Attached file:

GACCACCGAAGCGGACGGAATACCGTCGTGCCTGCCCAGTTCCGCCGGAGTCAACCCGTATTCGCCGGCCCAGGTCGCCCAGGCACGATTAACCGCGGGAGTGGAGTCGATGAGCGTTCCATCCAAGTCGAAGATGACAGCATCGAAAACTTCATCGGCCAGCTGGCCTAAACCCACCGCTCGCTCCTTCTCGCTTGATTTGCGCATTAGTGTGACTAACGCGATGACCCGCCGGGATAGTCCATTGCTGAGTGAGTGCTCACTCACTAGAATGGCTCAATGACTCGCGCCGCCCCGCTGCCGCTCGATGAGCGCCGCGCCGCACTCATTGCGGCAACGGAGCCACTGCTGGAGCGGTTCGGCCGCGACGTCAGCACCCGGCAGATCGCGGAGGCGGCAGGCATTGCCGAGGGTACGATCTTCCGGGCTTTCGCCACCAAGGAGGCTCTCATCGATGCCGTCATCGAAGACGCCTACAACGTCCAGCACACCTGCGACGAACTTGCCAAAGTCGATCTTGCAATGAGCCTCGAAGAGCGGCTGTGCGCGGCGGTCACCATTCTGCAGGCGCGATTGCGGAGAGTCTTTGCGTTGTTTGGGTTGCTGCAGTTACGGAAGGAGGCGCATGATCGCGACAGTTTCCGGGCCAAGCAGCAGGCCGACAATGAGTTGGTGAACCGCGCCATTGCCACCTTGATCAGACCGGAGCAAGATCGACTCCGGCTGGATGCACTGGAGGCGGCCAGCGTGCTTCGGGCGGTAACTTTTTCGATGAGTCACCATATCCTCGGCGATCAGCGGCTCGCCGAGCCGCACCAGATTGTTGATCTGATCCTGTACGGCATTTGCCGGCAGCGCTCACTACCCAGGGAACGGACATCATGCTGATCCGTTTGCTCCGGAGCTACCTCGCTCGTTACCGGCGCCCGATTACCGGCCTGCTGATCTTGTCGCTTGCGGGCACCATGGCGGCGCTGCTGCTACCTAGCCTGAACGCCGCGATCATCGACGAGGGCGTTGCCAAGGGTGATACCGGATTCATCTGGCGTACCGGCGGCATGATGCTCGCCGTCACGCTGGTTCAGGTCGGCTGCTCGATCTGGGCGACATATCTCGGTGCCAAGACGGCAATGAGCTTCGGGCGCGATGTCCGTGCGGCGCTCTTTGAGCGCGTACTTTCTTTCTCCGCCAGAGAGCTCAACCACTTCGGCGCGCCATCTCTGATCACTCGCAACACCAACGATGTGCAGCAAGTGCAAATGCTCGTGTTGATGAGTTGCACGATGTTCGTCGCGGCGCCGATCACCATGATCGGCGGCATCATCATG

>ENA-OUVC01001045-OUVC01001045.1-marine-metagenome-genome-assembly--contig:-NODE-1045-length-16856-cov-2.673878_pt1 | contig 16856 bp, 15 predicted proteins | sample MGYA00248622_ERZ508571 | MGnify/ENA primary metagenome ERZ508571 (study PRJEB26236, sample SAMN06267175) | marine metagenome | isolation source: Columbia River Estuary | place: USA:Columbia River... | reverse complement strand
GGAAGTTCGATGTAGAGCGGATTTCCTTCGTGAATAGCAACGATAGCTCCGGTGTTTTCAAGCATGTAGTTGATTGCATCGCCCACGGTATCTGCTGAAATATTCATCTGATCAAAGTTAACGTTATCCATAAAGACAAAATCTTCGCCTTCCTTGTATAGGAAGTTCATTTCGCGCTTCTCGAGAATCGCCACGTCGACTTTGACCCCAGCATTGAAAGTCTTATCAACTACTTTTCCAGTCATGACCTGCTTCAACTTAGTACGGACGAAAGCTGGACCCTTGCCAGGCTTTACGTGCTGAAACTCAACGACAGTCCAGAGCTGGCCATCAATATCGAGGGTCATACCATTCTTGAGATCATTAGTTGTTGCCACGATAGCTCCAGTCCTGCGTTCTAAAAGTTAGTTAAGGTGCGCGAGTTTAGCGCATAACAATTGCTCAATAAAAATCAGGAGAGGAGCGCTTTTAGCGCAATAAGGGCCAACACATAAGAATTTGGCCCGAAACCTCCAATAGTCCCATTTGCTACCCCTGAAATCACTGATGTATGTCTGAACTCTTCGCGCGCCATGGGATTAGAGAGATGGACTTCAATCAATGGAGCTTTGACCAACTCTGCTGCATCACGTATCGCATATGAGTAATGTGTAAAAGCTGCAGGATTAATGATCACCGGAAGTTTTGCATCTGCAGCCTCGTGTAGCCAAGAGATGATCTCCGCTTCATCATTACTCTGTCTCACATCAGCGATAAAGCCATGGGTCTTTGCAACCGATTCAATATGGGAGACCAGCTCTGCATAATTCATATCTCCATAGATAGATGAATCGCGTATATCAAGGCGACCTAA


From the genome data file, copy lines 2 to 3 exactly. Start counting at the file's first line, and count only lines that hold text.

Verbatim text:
>ENA-OUVC01001045-OUVC01001045.1-marine-metagenome-genome-assembly--contig:-NODE-1045-length-16856-cov-2.673878_pt1 | contig 16856 bp, 15 predicted proteins | sample MGYA00248622_ERZ508571 | MGnify/ENA primary metagenome ERZ508571 (study PRJEB26236, sample SAMN06267175) | marine metagenome | isolation source: Columbia River Estuary | place: USA:Columbia River... | reverse complement strand
GGAAGTTCGATGTAGAGCGGATTTCCTTCGTGAATAGCAACGATAGCTCCGGTGTTTTCAAGCATGTAGTTGATTGCATCGCCCACGGTATCTGCTGAAATATTCATCTGATCAAAGTTAACGTTATCCATAAAGACAAAATCTTCGCCTTCCTTGTATAGGAAGTTCATTTCGCGCTTCTCGAGAATCGCCACGTCGACTTTGACCCCAGCATTGAAAGTCTTATCAACTACTTTTCCAGTCATGACCTGCTTCAACTTAGTACGGACGAAAGCTGGACCCTTGCCAGGCTTTACGTGCTGAAACTCAACGACAGTCCAGAGCTGGCCATCAATATCGAGGGTCATACCATTCTTGAGATCATTAGTTGTTGCCACGATAGCTCCAGTCCTGCGTTCTAAAAGTTAGTTAAGGTGCGCGAGTTTAGCGCATAACAATTGCTCAATAAAAATCAGGAGAGGAGCGCTTTTAGCGCAATAAGGGCCAACACATAAGAATTTGGCCCGAAACCTCCAATAGTCCCATTTGCTACCCCTGAAATCACTGATGTATGTCTGAACTCTTCGCGCGCCATGGGATTAGAGAGATGGACTTCAATCAATGGAGCTTTGACCAACTCTGCTGCATCACGTATCGCATATGAGTAATGTGTAAAAGCTGCAGGATTAATGATCACCGGAAGTTTTGCATCTGCAGCCTCGTGTAGCCAAGAGATGATCTCCGCTTCATCATTACTCTGTCTCACATCAGCGATAAAGCCATGGGTCTTTGCAACCGATTCAATATGGGAGACCAGCTCTGCATAATTCATATCTCCATAGATAGATGAATCGCGTATATCAAGGCGACCTAA